At this week’s quarterly meeting of the federal Interagency Autism Coordinating Committee (IACC), researchers presented new findings on improving support for college students and adults on the spectrum as well as advances in understanding and treating for autism-related anxiety, severe self-injury and other disabling behaviors. The meeting’s public comment period brought impassioned calls for more research on a broad range of concerns.
Under the mandate of the Autism CARES Act, the IACC coordinates all autism research and service activities within the US Department of Health and Human Services. It is charged with ensuring that a wide range of ideas and perspectives are considered and discussed in a public forum.
The meeting highlights below include links to related materials and written remarks. In addition, the IACC will post the archived webcast of the full-day meeting on its multimedia page in the coming days.
In opening the meeting, IACC chair Bruce Cuthbert introduced the committee’s newest member, Stuart Shapira. A pediatric geneticist, Dr. Shapira is chief medical officer for the National Center on Birth Defects and Developmental Disabilities at the Center for Disease Control and Prevention (CDC).
* Samantha Crane, of the Autistic Self Advocacy Network, reported on progress in states developing and implementing policies supporting adults with autism and other developmental disabilities. Ms. Crane directs public policy efforts for the Autistic Self Advocacy Network.
She noted that Tennessee is the first state to have met new Medicaid rules for providing effective, personalized services through its community-based programs. “Tennessee conducted extensive site assessments, communicated with broad array of stakeholders, partnered with other agencies like managed care organizations and created strong accountability guidelines,” she noted. As a result, its community services – including sheltered workshops – are required to provide each participant with a personalized plan, with an emphasis on training programs that promote skills, community integration and employment.
Ms. Crane also spoke encouragingly about the Transition to Independence Act now before Congress. If passed, it will provide funding to states that create innovative and effective programs to help people with disabilities achieve gain employment and integrate into their communities.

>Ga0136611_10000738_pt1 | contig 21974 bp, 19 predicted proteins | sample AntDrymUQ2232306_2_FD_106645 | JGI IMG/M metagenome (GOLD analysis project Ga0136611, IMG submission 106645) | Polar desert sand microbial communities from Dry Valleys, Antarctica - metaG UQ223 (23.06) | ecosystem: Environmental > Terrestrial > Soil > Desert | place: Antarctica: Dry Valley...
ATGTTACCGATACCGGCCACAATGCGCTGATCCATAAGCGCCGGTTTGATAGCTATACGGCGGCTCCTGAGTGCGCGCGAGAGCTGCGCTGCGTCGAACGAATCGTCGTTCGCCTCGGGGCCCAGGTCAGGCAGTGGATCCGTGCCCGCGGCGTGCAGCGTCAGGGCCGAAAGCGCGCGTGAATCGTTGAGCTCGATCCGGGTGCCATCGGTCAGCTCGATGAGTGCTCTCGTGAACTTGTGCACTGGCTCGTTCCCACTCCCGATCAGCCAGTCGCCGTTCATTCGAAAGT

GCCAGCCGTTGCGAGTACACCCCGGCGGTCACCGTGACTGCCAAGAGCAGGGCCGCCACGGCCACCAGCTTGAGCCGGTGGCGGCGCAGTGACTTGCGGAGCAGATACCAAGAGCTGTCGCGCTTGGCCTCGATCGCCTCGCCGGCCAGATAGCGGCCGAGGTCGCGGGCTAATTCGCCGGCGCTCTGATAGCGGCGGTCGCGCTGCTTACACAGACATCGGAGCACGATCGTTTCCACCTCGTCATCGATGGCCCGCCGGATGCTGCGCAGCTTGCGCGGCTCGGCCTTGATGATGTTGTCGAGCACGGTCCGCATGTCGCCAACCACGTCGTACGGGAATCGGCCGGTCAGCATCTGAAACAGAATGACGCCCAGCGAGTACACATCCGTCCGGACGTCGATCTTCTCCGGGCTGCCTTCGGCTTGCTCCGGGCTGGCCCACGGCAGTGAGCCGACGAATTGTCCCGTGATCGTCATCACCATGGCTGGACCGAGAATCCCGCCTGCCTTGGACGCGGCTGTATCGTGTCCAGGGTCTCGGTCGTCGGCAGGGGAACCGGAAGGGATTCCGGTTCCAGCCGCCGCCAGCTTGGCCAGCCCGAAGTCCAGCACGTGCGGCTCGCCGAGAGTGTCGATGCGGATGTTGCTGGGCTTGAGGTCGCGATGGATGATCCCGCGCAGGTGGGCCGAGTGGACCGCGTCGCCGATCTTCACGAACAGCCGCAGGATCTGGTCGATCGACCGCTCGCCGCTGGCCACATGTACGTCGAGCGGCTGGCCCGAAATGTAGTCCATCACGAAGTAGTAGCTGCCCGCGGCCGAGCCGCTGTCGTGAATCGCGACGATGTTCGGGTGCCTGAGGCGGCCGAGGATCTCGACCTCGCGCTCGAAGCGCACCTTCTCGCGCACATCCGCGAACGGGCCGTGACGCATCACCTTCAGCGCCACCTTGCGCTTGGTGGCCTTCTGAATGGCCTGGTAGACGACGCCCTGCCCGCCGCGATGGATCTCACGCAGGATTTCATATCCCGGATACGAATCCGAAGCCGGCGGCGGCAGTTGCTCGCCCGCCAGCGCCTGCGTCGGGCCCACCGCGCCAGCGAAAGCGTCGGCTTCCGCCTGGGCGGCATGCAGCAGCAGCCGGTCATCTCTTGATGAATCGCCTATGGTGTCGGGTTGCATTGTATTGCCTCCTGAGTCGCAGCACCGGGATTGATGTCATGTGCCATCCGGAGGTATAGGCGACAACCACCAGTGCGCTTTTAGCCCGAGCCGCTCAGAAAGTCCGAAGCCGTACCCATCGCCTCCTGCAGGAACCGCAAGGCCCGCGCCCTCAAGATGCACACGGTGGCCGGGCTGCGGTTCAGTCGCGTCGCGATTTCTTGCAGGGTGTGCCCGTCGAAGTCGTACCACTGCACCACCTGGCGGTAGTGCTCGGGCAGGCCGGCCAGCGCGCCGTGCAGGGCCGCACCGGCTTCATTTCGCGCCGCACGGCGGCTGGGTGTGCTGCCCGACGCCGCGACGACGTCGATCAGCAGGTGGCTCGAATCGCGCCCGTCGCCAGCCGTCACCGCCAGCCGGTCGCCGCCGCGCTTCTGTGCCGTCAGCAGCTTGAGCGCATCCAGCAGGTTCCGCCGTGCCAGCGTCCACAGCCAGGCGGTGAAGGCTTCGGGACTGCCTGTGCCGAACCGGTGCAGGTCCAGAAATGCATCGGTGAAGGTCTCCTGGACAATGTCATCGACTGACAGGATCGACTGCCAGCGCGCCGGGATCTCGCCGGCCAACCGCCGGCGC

* Margaret Miller, of the Autism Society, said that her organization is developing meaningful milestones and indicators to judge the effectiveness of services that help people with autism transition to adulthood, with a special focus on gain meaningful employment and housing that maximizes independence and community integration.
* Pam Feliciano, of the Simons Foundation, described the organization’s newest research initiative – Simon’s Powering Autism Research for Knowledge (SPARK). (See “Simons launches nationwide program to accelerate autism research.”)
* Anne Roux, of the Drexel Autism Institute, described the institute’s new national-indicators report on vocational rehabilitation – noting that people with autism still have more difficulty finding employment than any other disability group. (See “Drexel Releases Report on Vocational Rehabilitation.”)
* Edlyn Peña, of California Lutheran University, described her research study on the supports needed for students with autism to successfully transition to college. Her study involved interviewing parents, as she wasn’t able to recruit enough students for the study. Of note, she found that the vast majority of parents were white, had family incomes of $90,000 or more, and had themselves attended college. “The findings suggest a pattern of inequitable access to college for students with autism,” she said. She called for greater efforts to engage and support parents and students from marginalized backgrounds to provide them with the resources they need to access and succeed in post-secondary education.
* Susan Daniels, director of the U.S. Office of Autism Research Coordination, announced that the IACC had finalized the working groups that will update the committee’s strategic plan, with an emphasis on diverse points of view. The working groups will be meeting via conference line by October, with all calls open to the public. Check the IACC website for schedules and details.
Dr. Daniels also noted that the strategic plan update remains open for public comment through the end of July. Learn more here.
* Julianna Rava, science policy analyst with the U.S. Office for Autism Research Policy, shared the latest breakdown of private and public funding across the seven areas of the IACC strategic plan. See graphic below. (Note: Throughout the meeting, committee members and presenters echoed the need to fund more research focused on supporting people with autism across the lifespan.)
Public Comment Period
The meeting’s regularly scheduled public comment period allowed brief presentations of three minutes each.
Read the full written text of all public-comment presentations here.
Several parents urged more research investigating vaccination and hypoxia (oxygen deprivation) as contributing to autism. Other parents urged improved autism training for general education teachers and greater support for biomedical interventions. A music therapist urged expanded recognition of the benefits of music therapy for improving socialization, language and learning among children with autism. An early intervention provider who was also the parent of a child with autism described the dramatic social and behavioral improvements seen after she and other parents removed all electronic media from their homes. A representative of Madison House Autism Association called for greater research and support for adults who have autism.
Panel on challenging behaviors
An afternoon panel featured overviews of research on better understanding and addressing severe behavioral challenges associated with autism. (See references and materials for this panel below.)